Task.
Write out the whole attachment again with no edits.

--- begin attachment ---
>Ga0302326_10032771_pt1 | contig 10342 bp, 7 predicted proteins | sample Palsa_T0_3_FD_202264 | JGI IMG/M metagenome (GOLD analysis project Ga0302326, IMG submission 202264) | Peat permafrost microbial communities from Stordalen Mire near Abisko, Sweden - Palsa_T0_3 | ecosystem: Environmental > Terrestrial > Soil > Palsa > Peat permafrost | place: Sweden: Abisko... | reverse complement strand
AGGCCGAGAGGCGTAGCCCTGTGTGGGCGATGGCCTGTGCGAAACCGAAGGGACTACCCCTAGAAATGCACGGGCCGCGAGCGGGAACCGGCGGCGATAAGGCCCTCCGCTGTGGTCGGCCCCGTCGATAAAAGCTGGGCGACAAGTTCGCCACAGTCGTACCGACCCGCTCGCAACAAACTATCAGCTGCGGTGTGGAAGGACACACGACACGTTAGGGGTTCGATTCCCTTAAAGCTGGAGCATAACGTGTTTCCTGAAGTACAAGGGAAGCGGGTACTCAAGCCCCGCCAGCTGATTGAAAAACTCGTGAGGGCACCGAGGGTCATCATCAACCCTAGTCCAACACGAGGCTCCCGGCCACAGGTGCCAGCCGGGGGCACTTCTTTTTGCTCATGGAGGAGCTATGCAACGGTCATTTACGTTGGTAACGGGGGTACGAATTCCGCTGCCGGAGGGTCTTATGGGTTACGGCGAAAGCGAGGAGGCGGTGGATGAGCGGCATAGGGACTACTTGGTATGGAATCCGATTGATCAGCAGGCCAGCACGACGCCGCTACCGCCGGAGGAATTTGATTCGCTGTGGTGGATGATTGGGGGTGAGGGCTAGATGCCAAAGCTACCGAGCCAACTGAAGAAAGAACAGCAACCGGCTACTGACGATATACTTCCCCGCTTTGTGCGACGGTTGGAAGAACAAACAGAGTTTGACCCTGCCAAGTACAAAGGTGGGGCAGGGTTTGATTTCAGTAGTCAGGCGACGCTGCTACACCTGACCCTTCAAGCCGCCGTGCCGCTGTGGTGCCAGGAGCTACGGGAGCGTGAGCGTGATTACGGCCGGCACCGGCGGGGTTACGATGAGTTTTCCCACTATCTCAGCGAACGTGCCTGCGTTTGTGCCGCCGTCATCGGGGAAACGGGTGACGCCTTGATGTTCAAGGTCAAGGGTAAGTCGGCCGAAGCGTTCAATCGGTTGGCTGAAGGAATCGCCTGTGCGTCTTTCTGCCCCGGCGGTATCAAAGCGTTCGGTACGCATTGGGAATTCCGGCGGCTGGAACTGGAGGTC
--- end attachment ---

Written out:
>Ga0302326_10032771_pt1 | contig 10342 bp, 7 predicted proteins | sample Palsa_T0_3_FD_202264 | JGI IMG/M metagenome (GOLD analysis project Ga0302326, IMG submission 202264) | Peat permafrost microbial communities from Stordalen Mire near Abisko, Sweden - Palsa_T0_3 | ecosystem: Environmental > Terrestrial > Soil > Palsa > Peat permafrost | place: Sweden: Abisko... | reverse complement strand
AGGCCGAGAGGCGTAGCCCTGTGTGGGCGATGGCCTGTGCGAAACCGAAGGGACTACCCCTAGAAATGCACGGGCCGCGAGCGGGAACCGGCGGCGATAAGGCCCTCCGCTGTGGTCGGCCCCGTCGATAAAAGCTGGGCGACAAGTTCGCCACAGTCGTACCGACCCGCTCGCAACAAACTATCAGCTGCGGTGTGGAAGGACACACGACACGTTAGGGGTTCGATTCCCTTAAAGCTGGAGCATAACGTGTTTCCTGAAGTACAAGGGAAGCGGGTACTCAAGCCCCGCCAGCTGATTGAAAAACTCGTGAGGGCACCGAGGGTCATCATCAACCCTAGTCCAACACGAGGCTCCCGGCCACAGGTGCCAGCCGGGGGCACTTCTTTTTGCTCATGGAGGAGCTATGCAACGGTCATTTACGTTGGTAACGGGGGTACGAATTCCGCTGCCGGAGGGTCTTATGGGTTACGGCGAAAGCGAGGAGGCGGTGGATGAGCGGCATAGGGACTACTTGGTATGGAATCCGATTGATCAGCAGGCCAGCACGACGCCGCTACCGCCGGAGGAATTTGATTCGCTGTGGTGGATGATTGGGGGTGAGGGCTAGATGCCAAAGCTACCGAGCCAACTGAAGAAAGAACAGCAACCGGCTACTGACGATATACTTCCCCGCTTTGTGCGACGGTTGGAAGAACAAACAGAGTTTGACCCTGCCAAGTACAAAGGTGGGGCAGGGTTTGATTTCAGTAGTCAGGCGACGCTGCTACACCTGACCCTTCAAGCCGCCGTGCCGCTGTGGTGCCAGGAGCTACGGGAGCGTGAGCGTGATTACGGCCGGCACCGGCGGGGTTACGATGAGTTTTCCCACTATCTCAGCGAACGTGCCTGCGTTTGTGCCGCCGTCATCGGGGAAACGGGTGACGCCTTGATGTTCAAGGTCAAGGGTAAGTCGGCCGAAGCGTTCAATCGGTTGGCTGAAGGAATCGCCTGTGCGTCTTTCTGCCCCGGCGGTATCAAAGCGTTCGGTACGCATTGGGAATTCCGGCGGCTGGAACTGGAGGTC